Wednesday, August 29, 2007

A new rock pile site in Weston, MA

I spotted yet another small hill surrounded by wetland on a Weston Conservation Land map and headed out Sunday to explore the place. I had to walk in from the west and when I got to the hill, I cut left up the western flank of the hill zig-zagging up and down and looking at every one of the few rocks that appeared above the surface. I found one low rock pile and thought I better get good pictures because - you never know - it might be all I would find on the walk. And I was thinking that Weston belongs in the category of "never disappoints" rather than "rarely disappoints". Every conservation land I go into over here has some rock piles in it. I saw two pile on the west side: one flat and buried under the leaves, the other like this:
Now that I look at the pictures, I think there was more going on here than just this one pile. For example the smaller rocks in the background:Or this, nearby:
So I circled more to the north end of the hill and continued trying to keep track of everything on the slope, from down at the edge of the wetland to up higher on the shoulder. First thing over on the north side, there was a small pile on a support boulder and again, I thought this would probably be all that I would see, so I took a number of pictures. But then, continuing to circle the hill clockwise, on the northeast side I found a little group right at the top of the steep part, and after that I stopped wondering about whether I would see any rock piles during the walk. I caught a glimpse of a boulder up at the top of the hill, and went up to take a closer look. And here was a truly interesting structure:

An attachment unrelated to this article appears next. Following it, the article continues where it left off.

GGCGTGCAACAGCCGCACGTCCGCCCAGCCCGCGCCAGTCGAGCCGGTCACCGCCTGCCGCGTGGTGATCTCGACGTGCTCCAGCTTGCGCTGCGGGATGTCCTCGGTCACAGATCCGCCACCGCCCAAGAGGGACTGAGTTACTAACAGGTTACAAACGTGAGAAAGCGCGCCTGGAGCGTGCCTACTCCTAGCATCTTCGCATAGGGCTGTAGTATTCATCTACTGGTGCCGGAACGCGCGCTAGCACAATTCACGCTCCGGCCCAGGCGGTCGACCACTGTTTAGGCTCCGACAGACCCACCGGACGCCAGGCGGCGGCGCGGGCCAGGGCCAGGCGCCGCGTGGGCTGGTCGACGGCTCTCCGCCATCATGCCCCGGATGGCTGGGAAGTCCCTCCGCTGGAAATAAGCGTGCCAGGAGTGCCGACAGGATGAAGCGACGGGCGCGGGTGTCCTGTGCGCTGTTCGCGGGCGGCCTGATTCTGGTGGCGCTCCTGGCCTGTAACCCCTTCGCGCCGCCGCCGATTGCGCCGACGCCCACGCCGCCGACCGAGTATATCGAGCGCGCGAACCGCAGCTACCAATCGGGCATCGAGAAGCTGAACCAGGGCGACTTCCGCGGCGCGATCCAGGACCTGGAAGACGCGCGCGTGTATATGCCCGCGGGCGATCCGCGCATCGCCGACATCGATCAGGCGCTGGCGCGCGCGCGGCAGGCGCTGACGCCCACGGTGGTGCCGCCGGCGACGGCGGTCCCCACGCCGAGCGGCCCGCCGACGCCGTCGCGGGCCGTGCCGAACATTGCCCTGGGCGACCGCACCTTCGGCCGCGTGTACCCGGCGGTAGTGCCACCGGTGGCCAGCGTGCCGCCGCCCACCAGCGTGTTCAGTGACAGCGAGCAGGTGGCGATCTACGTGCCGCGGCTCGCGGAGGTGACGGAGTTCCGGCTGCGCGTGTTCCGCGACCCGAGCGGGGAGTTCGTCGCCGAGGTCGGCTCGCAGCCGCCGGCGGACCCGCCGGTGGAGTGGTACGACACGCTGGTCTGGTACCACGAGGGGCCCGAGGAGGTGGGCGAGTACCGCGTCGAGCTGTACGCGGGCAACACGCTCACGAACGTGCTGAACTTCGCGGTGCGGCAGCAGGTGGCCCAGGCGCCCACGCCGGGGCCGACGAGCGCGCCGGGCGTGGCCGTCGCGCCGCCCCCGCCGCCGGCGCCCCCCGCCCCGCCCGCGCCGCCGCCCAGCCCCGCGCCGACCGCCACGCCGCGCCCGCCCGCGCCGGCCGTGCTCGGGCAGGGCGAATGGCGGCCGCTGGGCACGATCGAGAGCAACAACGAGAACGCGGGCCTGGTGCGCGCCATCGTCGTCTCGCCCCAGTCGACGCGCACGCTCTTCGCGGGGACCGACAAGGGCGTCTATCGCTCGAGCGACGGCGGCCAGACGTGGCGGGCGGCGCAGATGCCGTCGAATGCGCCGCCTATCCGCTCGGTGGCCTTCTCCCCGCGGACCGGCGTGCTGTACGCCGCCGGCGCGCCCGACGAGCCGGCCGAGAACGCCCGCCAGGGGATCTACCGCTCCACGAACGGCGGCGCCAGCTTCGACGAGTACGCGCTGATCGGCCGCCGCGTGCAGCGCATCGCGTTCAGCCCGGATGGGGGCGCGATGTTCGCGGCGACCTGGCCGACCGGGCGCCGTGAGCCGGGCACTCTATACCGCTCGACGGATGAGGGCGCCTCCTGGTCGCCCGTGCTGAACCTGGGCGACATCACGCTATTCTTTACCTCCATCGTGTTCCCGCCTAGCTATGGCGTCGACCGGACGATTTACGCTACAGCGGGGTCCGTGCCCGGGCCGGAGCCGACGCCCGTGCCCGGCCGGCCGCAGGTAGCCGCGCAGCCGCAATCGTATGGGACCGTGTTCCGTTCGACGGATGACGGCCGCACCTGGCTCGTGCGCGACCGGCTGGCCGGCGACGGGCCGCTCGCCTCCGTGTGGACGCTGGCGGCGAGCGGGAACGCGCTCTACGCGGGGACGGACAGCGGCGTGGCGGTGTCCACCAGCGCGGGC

It is about eight feet high and, believe it or not, that is a single course of small rocks (about 8'' across) built like "lace" with numerous holes through it.
What technique! I figure this for a modern construction but there were what looked like old rock piles all around.. Here is my initial reaction to a strange structure.
video
So then I went around taking pictures of the many, older piles. These were all made from the same kind of brown bedrock, were all completely smeared out with little remaining shape. And mostly covered with leaves. They seemed to be placed along one main ridge and the sides of the ridge, all visible from the highpoint with the boulder and the strange structure. The piles also occurred along a secondary ridge fifty yards to the west. I thought I should photo every pile and then post the pictures. Each pile required a separate effort from someone. I'll put those in separate post. But here are a few examples:
So I walked around the site, scouting down the sides of the ridges seeing maybe around twenty piles. At the southern end of the main ridge - really only about 60 yards from the curious boulder structure - there was another little knoll and a rock pile with a rusted spade, handle-less, draped over a rock. Sort of saying "I am here, I am still working on this site.
Also nearby, a small rock pile with perhaps a collection of alcoholic offerings, or perhaps just the accummulated litter from the trail,
But sombody did those things. Somebody came here and used real stone mason skills. Someone came and cleaned up. It is this mixture of new and old things that makes this site confusing but also interesting.

I think most of the piles would be visible if you are sitting on top of the rock. Did the person who built a lacy wall on top of that boulder realize it? Was someone here five years ago who understood this place?

After that I explored more of the flatter southern end of the hill and there were another two or three clusters of rock piles down there which I'll show in a later post.

4 comments :

Geophile said...

That structure on top is extraordinary! Bot it doesn't look as if it would survive through the kinds of storms that drive through the northeast. Do you think it could be very recent?

Anonymous said...

There are fragile looking inuksuits in northern Canada that are found in flat open terrain nprotected by trees of hills. For hundreds if not thousands of years they have been subjected to the wild weather in that barren part of the world, yet they are still intact.

Norman

pwax said...

I am so astounded that something like that could stay up for even 10 seconds. I almost forget to wonder what it is for.

Anonymous said...

why are stone piles found so close to stone walls? wouldn't the builders of the stone walls use these piles? I have found a lot of piles near, and not to far, from walls like i see the the background of your first few pics. Surely an easy picking for good rocks.
Keith